Climate committee could kick off hearings this month

By Nick Sobczyk | 03/06/2019 07:02 AM EST

The first hearing will help set the tone for how House leadership in both parties intends to address climate change in the 116th Congress.

Rep. Kathy Castor (D-Fla.), who chairs the House's select committee on climate change, may begin hearings this month.

Rep. Kathy Castor (D-Fla.), who chairs the House's select committee on climate change, may begin hearings this month. C-SPAN

The first hearing in the Select Committee on the Climate Crisis could come this month, a much-anticipated moment that could help define climate debates in the 116th Congress.

"We’re going to aim for the end of the month," Chairwoman Kathy Castor (D-Fla.) told reporters last night. "But I’m going to sit down with ranking member Graves, hopefully before the week is out, to talk about schedule and some of the nuts and bolts."

The first hearing, which Castor said could get pushed until April, will likely help set the tone for how House leadership in both parties wants to talk about climate change.


Though the committees of jurisdiction have already started holding hearings, the select committee’s members and purview have been heavily influenced by leadership, and it could offer a broader look into how both caucuses are thinking — or not thinking — about climate.

Rep. Garret Graves (R-La.). Photo credit: Graves/Flickr.
Rep. Garret Graves (R-La.). | Graves/Flickr

Both Castor and Rep. Garret Graves of Louisiana, the top Republican on the select panel, said they were largely unfamiliar with each other, but both suggested they would be interested in a close working relationship.

Graves said taking on the Republican lead "wasn’t really on my radar" until he was approached about it by other members and people off Capitol Hill. For now, he said he’s still trying to feel out what the tone will be on the committee, adding that he’s open to bomb-throwing and bipartisan work.

"We’ve got to redefine this and probably prevent this from becoming a big grenade-launching committee, which right now I think it’s on a trajectory to be," Graves told reporters yesterday. "And if that’s where we’re going, then I’m fine playing in that space, too; I just don’t think it’s productive."

Castor, though, struck a generally optimistic tone, even if it’s still unclear whether the rest of the GOP side of the committee will offer its perspective on climate change or express skepticism of the science as it has done for years.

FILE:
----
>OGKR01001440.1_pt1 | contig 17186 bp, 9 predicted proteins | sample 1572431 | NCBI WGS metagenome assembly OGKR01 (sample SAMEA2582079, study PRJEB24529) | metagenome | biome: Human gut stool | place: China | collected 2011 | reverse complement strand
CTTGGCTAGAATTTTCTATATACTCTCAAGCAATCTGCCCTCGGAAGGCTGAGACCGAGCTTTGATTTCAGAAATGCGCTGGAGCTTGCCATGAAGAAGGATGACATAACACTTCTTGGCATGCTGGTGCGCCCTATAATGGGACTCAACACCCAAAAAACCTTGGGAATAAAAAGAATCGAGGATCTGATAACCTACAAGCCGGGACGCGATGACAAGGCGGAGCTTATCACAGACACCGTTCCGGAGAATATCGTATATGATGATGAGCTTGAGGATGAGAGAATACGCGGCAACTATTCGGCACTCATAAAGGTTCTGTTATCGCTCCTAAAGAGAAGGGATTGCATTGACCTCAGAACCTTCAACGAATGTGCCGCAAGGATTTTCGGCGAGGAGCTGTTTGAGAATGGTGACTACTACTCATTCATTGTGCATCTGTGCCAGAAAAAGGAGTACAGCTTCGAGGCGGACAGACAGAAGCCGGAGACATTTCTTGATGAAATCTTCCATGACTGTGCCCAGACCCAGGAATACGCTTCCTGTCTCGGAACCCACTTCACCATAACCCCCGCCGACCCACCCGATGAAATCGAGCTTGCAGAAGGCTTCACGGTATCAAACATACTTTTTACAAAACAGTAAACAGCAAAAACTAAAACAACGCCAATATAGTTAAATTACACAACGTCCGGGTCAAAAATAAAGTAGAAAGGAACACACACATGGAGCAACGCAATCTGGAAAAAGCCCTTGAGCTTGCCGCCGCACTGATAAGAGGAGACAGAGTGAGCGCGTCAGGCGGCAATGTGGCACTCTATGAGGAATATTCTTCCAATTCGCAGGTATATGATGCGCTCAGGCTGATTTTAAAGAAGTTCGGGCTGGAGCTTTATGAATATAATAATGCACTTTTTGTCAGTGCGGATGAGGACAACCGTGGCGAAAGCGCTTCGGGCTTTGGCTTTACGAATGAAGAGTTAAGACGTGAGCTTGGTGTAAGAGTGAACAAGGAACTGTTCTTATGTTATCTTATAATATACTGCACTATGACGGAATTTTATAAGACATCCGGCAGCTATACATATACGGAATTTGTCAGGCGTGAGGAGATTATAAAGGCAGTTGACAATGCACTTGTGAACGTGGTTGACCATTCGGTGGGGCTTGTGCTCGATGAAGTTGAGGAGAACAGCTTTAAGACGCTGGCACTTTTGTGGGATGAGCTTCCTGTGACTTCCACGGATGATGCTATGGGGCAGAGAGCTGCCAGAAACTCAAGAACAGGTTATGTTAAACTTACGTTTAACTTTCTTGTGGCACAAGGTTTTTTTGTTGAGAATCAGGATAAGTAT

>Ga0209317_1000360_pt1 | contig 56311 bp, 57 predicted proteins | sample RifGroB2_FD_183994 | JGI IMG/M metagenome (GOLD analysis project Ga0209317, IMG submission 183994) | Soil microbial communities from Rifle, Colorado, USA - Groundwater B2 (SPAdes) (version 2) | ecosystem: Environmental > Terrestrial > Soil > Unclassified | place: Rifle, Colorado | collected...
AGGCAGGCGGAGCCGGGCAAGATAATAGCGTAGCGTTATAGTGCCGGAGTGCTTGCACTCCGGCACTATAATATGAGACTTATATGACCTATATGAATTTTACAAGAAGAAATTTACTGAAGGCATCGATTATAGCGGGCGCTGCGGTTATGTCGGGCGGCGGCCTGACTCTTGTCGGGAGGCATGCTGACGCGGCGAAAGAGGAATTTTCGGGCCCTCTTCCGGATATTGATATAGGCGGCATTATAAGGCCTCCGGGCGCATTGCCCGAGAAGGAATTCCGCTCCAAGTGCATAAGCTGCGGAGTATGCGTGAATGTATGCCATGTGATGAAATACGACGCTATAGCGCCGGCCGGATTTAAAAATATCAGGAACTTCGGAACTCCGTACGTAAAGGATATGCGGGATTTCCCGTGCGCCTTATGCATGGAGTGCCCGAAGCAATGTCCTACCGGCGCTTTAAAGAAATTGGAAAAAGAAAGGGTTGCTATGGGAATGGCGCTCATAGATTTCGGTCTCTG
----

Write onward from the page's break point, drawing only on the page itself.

"We’re all in this together, really, and I’ve noticed a change in the rhetoric on the Republican side of the aisle this Congress when it comes to climate change," she said. "They’re not questioning whether it’s happening anymore. I’m curious if that will hold true for the members appointed to the Climate Crisis Select Committee."

‘Time is short’

Graves said he wants to use the committee to "redefine the narrative" for Republicans, mirroring comments by some other GOP members, including Energy and Commerce Chairman Greg Walden (R-Ore.).

"I said years ago that I think that flat-out science denial is an unsustainable policy position," Graves said, citing his work on sea-level rise and coastal restoration as a state official in Louisiana.

To that point, he said his priority on the committee will be sea-level rise adaptation, an issue that he acknowledged is pressing in Louisiana. The state has lost more than 2,000 square miles of land since 1932 due to a combination of rising seas, hurricane damage and land subsidence, according to the U.S. Geological Survey.

"While certainly there’s some long-term greenhouse gas intensity, emissions reductions things that we need to be working on — I want to be clear, that’s an objective — I think it’s also really important for us to use the phrase ‘look at the wolf that’s closest to the door,’" Graves said, "and that’s adaptation measures that we need right now."

Graves has been a prominent proponent of disaster policy reform over his two terms in Congress, and he said that’s work he’d like to continue on the select panel.

The select committee itself doesn’t have legislative authority, but whether that attitude will yield a discussion about emissions reduction policy on the panel is still an open question.

The Republican roster includes a mix of perspectives and energy interests, some of which are decidedly more climate-skeptical than Graves (E&E Daily, March 1).

Graves offered little in the way of policy proposals when asked last night, but he floated a few questions he wants to explore on the select committee.

"How can we introduce efficiency measures? How can we use a capitalist approach to try to incentivize innovation?" he asked. "And look, I’ll say this 100 times, there are ways where I think we can redefine this whole discussion and bring people to the table for very different reasons but at the same table, pushing the same direction to achieve a similar objective for different reasons."

Castor said she’s planning to start meeting with the chairmen of the standing committees now that her panel is staffed up.

But for all the talk in recent weeks, will changing rhetoric on the Republican side yield agreement on long-term climate policy?

"It better," Castor said. "Time is short."